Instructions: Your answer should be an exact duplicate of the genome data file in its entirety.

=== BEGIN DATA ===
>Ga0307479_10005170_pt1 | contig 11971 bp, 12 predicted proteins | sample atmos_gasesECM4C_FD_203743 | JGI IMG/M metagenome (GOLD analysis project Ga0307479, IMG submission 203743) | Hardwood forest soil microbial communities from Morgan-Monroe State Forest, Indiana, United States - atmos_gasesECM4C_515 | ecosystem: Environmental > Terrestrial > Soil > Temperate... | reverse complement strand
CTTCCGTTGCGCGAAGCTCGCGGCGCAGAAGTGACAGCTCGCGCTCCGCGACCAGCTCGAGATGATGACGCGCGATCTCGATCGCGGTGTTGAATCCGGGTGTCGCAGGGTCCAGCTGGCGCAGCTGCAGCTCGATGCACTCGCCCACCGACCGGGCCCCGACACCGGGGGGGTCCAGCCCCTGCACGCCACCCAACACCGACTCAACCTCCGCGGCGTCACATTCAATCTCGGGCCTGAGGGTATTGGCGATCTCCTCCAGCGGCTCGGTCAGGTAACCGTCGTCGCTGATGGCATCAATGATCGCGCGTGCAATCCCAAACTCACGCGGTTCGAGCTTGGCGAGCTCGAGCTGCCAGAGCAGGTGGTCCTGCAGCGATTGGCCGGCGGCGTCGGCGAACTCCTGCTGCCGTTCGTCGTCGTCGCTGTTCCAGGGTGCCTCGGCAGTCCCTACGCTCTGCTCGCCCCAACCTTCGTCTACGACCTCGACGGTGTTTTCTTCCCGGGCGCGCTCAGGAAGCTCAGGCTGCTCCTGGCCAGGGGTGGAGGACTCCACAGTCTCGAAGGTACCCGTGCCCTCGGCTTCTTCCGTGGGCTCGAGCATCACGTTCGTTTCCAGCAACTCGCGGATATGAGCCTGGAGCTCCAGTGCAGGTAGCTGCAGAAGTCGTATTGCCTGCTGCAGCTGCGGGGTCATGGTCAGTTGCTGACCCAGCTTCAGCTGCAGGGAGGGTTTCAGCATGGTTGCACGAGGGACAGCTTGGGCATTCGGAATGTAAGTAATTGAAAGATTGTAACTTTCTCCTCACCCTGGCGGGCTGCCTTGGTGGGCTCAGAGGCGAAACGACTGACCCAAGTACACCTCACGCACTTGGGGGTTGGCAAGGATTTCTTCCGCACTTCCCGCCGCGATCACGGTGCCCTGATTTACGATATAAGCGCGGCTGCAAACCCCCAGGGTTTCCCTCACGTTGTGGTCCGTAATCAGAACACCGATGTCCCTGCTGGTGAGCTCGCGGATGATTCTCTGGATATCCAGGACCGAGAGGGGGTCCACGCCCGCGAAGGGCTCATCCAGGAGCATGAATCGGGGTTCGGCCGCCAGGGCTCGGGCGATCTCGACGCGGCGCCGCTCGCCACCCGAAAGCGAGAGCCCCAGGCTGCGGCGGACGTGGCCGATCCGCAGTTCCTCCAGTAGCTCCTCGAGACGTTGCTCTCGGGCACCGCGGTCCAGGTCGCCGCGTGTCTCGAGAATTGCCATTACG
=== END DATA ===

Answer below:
>Ga0307479_10005170_pt1 | contig 11971 bp, 12 predicted proteins | sample atmos_gasesECM4C_FD_203743 | JGI IMG/M metagenome (GOLD analysis project Ga0307479, IMG submission 203743) | Hardwood forest soil microbial communities from Morgan-Monroe State Forest, Indiana, United States - atmos_gasesECM4C_515 | ecosystem: Environmental > Terrestrial > Soil > Temperate... | reverse complement strand
CTTCCGTTGCGCGAAGCTCGCGGCGCAGAAGTGACAGCTCGCGCTCCGCGACCAGCTCGAGATGATGACGCGCGATCTCGATCGCGGTGTTGAATCCGGGTGTCGCAGGGTCCAGCTGGCGCAGCTGCAGCTCGATGCACTCGCCCACCGACCGGGCCCCGACACCGGGGGGGTCCAGCCCCTGCACGCCACCCAACACCGACTCAACCTCCGCGGCGTCACATTCAATCTCGGGCCTGAGGGTATTGGCGATCTCCTCCAGCGGCTCGGTCAGGTAACCGTCGTCGCTGATGGCATCAATGATCGCGCGTGCAATCCCAAACTCACGCGGTTCGAGCTTGGCGAGCTCGAGCTGCCAGAGCAGGTGGTCCTGCAGCGATTGGCCGGCGGCGTCGGCGAACTCCTGCTGCCGTTCGTCGTCGTCGCTGTTCCAGGGTGCCTCGGCAGTCCCTACGCTCTGCTCGCCCCAACCTTCGTCTACGACCTCGACGGTGTTTTCTTCCCGGGCGCGCTCAGGAAGCTCAGGCTGCTCCTGGCCAGGGGTGGAGGACTCCACAGTCTCGAAGGTACCCGTGCCCTCGGCTTCTTCCGTGGGCTCGAGCATCACGTTCGTTTCCAGCAACTCGCGGATATGAGCCTGGAGCTCCAGTGCAGGTAGCTGCAGAAGTCGTATTGCCTGCTGCAGCTGCGGGGTCATGGTCAGTTGCTGACCCAGCTTCAGCTGCAGGGAGGGTTTCAGCATGGTTGCACGAGGGACAGCTTGGGCATTCGGAATGTAAGTAATTGAAAGATTGTAACTTTCTCCTCACCCTGGCGGGCTGCCTTGGTGGGCTCAGAGGCGAAACGACTGACCCAAGTACACCTCACGCACTTGGGGGTTGGCAAGGATTTCTTCCGCACTTCCCGCCGCGATCACGGTGCCCTGATTTACGATATAAGCGCGGCTGCAAACCCCCAGGGTTTCCCTCACGTTGTGGTCCGTAATCAGAACACCGATGTCCCTGCTGGTGAGCTCGCGGATGATTCTCTGGATATCCAGGACCGAGAGGGGGTCCACGCCCGCGAAGGGCTCATCCAGGAGCATGAATCGGGGTTCGGCCGCCAGGGCTCGGGCGATCTCGACGCGGCGCCGCTCGCCACCCGAAAGCGAGAGCCCCAGGCTGCGGCGGACGTGGCCGATCCGCAGTTCCTCCAGTAGCTCCTCGAGACGTTGCTCTCGGGCACCGCGGTCCAGGTCGCCGCGTGTCTCGAGAATTGCCATTACG